“To get me out of the house, my Mam would insist that I went for a walk around the block with her each day. I didn’t want to, but as I started to feel a bit better I also started to notice nature; the vibrancy and colour of the flowers lifted me and I began to look at the world a bit differently. One cold and sunny October day I noticed the colours looking particularly vibrant, so I took a camera along with me and started photographing the leaves and the berries, and I began to wonder whether I would be able to draw them. I hadn’t had the mental capacity to focus for such a long time, so it was very daunting, but I started small, just working on A4, and bringing the photos to life with pastels made me feel uplifted.”   

Ailsa worked on her art at the kitchen table and visitors started to comment on how much they loved the colours and how the pictures made them feel – warm, happy, comforted – and Ailsa felt excited that her art was not only having a positive effect on herself, but how it could affect and transform other people’s moods too. Ailsa says she never thought this could be a job, but a family friend, David, had heard Ailsa had been unwell and invited her out, and as their friendship developed, he began to photograph Ailsa’s portfolio.

“David used these photos and had them printed on various products, such as notebooks and mugs, showing me what I could create. He opened my eyes to the possibility of actually making money from my art, and gave me the push to give it a go. He helped me to order products and I went on a social media course to learn how to promote myself a bit, and suddenly it was really happening!”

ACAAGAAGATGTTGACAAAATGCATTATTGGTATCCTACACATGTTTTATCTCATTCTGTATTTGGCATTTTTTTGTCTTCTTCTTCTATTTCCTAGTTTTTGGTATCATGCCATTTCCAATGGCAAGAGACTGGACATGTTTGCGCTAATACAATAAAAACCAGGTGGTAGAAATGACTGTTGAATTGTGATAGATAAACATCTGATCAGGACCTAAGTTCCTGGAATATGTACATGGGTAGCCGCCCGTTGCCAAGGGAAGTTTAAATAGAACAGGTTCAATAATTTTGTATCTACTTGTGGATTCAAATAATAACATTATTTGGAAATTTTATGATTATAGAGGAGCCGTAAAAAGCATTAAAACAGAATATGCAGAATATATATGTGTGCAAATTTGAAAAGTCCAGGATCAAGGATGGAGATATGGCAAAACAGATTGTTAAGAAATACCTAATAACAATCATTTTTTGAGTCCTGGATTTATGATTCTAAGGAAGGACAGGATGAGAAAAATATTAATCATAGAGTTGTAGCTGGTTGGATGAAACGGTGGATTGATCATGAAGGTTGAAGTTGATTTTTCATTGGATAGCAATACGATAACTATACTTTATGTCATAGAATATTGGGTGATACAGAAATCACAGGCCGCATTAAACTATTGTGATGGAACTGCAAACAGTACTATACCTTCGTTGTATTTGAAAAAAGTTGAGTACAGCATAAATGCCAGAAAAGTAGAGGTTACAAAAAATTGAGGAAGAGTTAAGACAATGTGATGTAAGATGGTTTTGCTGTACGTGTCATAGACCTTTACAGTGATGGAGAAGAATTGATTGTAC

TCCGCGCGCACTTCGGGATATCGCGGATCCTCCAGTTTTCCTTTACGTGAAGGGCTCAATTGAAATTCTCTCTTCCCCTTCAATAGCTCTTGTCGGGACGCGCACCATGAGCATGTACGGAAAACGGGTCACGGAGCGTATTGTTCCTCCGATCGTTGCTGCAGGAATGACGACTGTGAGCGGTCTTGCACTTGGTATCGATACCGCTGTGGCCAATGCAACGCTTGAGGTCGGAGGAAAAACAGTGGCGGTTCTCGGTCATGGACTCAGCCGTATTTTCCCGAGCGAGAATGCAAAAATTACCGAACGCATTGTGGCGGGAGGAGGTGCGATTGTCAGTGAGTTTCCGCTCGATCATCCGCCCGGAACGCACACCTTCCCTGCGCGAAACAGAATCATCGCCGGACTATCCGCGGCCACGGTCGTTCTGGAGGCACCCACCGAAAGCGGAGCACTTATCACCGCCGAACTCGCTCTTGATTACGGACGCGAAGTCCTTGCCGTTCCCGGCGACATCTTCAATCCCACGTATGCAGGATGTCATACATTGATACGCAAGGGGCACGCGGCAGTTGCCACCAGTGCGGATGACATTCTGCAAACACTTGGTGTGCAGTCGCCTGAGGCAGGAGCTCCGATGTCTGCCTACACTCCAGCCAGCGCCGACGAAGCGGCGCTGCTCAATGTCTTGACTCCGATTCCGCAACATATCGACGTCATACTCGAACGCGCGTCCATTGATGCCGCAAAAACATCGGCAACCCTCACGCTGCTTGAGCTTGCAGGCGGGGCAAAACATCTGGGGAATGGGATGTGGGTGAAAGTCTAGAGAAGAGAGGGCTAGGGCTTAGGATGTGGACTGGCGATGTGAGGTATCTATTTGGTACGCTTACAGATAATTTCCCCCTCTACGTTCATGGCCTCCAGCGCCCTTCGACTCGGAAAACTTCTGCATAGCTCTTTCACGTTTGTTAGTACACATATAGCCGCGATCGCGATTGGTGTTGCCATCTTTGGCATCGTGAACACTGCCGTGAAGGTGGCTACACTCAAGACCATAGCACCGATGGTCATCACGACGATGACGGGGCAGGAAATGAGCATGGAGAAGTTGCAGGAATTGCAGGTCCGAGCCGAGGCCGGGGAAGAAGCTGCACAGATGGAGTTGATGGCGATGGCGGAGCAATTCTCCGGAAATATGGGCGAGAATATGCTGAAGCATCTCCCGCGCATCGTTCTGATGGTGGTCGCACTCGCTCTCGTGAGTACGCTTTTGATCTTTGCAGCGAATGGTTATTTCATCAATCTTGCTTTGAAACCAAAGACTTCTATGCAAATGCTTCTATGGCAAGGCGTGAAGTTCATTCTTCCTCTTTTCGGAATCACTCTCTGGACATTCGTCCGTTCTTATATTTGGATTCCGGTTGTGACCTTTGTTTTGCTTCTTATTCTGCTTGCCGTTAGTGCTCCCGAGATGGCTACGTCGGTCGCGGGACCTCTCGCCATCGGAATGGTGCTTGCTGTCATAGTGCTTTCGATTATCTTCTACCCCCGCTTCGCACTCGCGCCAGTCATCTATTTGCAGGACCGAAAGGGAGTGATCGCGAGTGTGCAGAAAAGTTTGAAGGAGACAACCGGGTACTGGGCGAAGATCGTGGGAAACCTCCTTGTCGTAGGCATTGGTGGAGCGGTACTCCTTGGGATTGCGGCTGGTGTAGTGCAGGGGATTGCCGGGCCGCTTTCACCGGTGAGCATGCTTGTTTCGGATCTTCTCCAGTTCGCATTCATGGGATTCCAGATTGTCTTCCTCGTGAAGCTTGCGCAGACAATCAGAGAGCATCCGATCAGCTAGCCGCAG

Ailsa launched her business and website in 2015 and joined the Inspire network, and this in turn led her to the Captured programme. Devised by Newcastle University, Captured is one of the successful proposals in a competition held by UKCES (UK Commission for Employment and Skills), and the programme is based on the premise that connecting small business owners with managers from larger organisations can provide mutual benefit at both an individual and business level. Ailsa says:

“Captured runs as four half-day workshops, and the experience was invaluable to me. I’d studied art, but I didn’t have a clue about the business side of things. I’m not a ‘business person’, or at least I didn’t think I was, but what the Captured course taught me was that I actually enjoy business! I thought I needed to be really academic, but the mentors got rid of that stigma and it was much less intimidating than I had imagined. They broke down the barriers and explained the business terminology, and helped me to realise that you don’t need to be a person in a fancy suit to successfully run a company.”

“There are two pieces of advice from Captured that really stood out for me. The first was that you will try lots of things and they won’t work – but this is okay, and all part of the development process, and it’s not a sign that you’re failing. The other was ‘look from the outside in’ – so instead of just focusing on the art I was creating and then thinking about selling it afterwards, I turned this around to work backwards. I began to think of the events I would be selling at, and what people wanted, and now take these factors into consideration in the work I am creating.”

Ailsa sells her original work at arts events around the North East of England, as well as through her own website, and has plans to develop the business in the near future – though she says she never imagined she would be in this position:

“It’s amazing to think how far I’ve come, that there was once a time where I didn’t want to leave the house, and now here I am – working at big arts events in beautiful venues. But my experience is also my motivation too – I want to be able to share the power of how colour can transform how you feel, and to bring joy into other people’s lives. And not only am I an artist, but I’ve learnt how to be a business person too – Captured gave me that assurance, and I wouldn’t be planning to go and sell at bigger events without that confidence. Art has changed me – and that family friend, David, is now my husband! So my work really has changed every aspect of my life! My journey so far has taught me that you are capable of much more than you think you are, and it’s exciting to think of what I’m capable of next.”

To view more of Ailsa’s collection, please visit